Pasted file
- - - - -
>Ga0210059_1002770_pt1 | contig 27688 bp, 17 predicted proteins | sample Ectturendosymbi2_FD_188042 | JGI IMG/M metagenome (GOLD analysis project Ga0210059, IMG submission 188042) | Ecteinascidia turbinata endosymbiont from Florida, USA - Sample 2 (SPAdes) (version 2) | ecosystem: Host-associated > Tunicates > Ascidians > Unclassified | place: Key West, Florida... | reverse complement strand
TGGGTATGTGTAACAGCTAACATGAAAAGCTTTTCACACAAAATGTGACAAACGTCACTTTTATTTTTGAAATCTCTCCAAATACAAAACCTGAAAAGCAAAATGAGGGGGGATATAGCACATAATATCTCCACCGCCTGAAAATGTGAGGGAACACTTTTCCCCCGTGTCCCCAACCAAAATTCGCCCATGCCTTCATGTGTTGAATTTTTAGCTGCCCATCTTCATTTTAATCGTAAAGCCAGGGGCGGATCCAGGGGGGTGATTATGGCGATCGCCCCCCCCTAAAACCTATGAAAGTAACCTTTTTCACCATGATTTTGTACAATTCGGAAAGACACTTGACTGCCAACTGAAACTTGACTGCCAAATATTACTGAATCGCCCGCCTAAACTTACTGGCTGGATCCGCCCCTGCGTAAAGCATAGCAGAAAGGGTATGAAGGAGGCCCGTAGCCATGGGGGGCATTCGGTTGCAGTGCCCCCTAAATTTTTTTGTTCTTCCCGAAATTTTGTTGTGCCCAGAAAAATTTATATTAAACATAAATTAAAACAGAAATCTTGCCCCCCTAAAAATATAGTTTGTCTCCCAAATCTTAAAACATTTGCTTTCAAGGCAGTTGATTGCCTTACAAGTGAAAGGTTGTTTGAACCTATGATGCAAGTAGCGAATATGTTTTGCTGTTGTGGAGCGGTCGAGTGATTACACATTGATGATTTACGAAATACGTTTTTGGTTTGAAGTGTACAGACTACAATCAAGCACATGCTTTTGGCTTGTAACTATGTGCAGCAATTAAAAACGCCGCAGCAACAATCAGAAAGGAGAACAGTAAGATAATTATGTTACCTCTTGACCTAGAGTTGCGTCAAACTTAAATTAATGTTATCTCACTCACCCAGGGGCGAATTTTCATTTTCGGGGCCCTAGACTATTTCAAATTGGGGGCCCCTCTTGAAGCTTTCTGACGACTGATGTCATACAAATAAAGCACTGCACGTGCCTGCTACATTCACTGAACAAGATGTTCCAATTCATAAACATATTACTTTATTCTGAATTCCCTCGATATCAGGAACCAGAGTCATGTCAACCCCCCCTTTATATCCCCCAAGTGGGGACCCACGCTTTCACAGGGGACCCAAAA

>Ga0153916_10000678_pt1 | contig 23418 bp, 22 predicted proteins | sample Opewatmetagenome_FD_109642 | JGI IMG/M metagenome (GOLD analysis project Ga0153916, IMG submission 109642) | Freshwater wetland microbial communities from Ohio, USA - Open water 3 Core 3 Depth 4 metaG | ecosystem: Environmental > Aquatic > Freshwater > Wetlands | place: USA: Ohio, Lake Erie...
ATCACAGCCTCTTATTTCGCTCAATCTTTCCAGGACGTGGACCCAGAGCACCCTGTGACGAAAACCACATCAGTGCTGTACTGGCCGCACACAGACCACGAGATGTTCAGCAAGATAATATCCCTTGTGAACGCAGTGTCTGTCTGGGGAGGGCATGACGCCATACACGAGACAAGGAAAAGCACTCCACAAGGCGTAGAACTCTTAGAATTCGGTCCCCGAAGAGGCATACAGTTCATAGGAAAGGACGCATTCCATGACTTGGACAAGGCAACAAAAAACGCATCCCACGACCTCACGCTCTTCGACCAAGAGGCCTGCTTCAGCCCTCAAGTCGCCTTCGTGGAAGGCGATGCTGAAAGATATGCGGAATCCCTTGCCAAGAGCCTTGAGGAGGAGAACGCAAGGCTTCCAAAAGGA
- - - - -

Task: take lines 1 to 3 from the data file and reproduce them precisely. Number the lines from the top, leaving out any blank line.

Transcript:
>Ga0210059_1002770_pt1 | contig 27688 bp, 17 predicted proteins | sample Ectturendosymbi2_FD_188042 | JGI IMG/M metagenome (GOLD analysis project Ga0210059, IMG submission 188042) | Ecteinascidia turbinata endosymbiont from Florida, USA - Sample 2 (SPAdes) (version 2) | ecosystem: Host-associated > Tunicates > Ascidians > Unclassified | place: Key West, Florida... | reverse complement strand
TGGGTATGTGTAACAGCTAACATGAAAAGCTTTTCACACAAAATGTGACAAACGTCACTTTTATTTTTGAAATCTCTCCAAATACAAAACCTGAAAAGCAAAATGAGGGGGGATATAGCACATAATATCTCCACCGCCTGAAAATGTGAGGGAACACTTTTCCCCCGTGTCCCCAACCAAAATTCGCCCATGCCTTCATGTGTTGAATTTTTAGCTGCCCATCTTCATTTTAATCGTAAAGCCAGGGGCGGATCCAGGGGGGTGATTATGGCGATCGCCCCCCCCTAAAACCTATGAAAGTAACCTTTTTCACCATGATTTTGTACAATTCGGAAAGACACTTGACTGCCAACTGAAACTTGACTGCCAAATATTACTGAATCGCCCGCCTAAACTTACTGGCTGGATCCGCCCCTGCGTAAAGCATAGCAGAAAGGGTATGAAGGAGGCCCGTAGCCATGGGGGGCATTCGGTTGCAGTGCCCCCTAAATTTTTTTGTTCTTCCCGAAATTTTGTTGTGCCCAGAAAAATTTATATTAAACATAAATTAAAACAGAAATCTTGCCCCCCTAAAAATATAGTTTGTCTCCCAAATCTTAAAACATTTGCTTTCAAGGCAGTTGATTGCCTTACAAGTGAAAGGTTGTTTGAACCTATGATGCAAGTAGCGAATATGTTTTGCTGTTGTGGAGCGGTCGAGTGATTACACATTGATGATTTACGAAATACGTTTTTGGTTTGAAGTGTACAGACTACAATCAAGCACATGCTTTTGGCTTGTAACTATGTGCAGCAATTAAAAACGCCGCAGCAACAATCAGAAAGGAGAACAGTAAGATAATTATGTTACCTCTTGACCTAGAGTTGCGTCAAACTTAAATTAATGTTATCTCACTCACCCAGGGGCGAATTTTCATTTTCGGGGCCCTAGACTATTTCAAATTGGGGGCCCCTCTTGAAGCTTTCTGACGACTGATGTCATACAAATAAAGCACTGCACGTGCCTGCTACATTCACTGAACAAGATGTTCCAATTCATAAACATATTACTTTATTCTGAATTCCCTCGATATCAGGAACCAGAGTCATGTCAACCCCCCCTTTATATCCCCCAAGTGGGGACCCACGCTTTCACAGGGGACCCAAAA

>Ga0153916_10000678_pt1 | contig 23418 bp, 22 predicted proteins | sample Opewatmetagenome_FD_109642 | JGI IMG/M metagenome (GOLD analysis project Ga0153916, IMG submission 109642) | Freshwater wetland microbial communities from Ohio, USA - Open water 3 Core 3 Depth 4 metaG | ecosystem: Environmental > Aquatic > Freshwater > Wetlands | place: USA: Ohio, Lake Erie...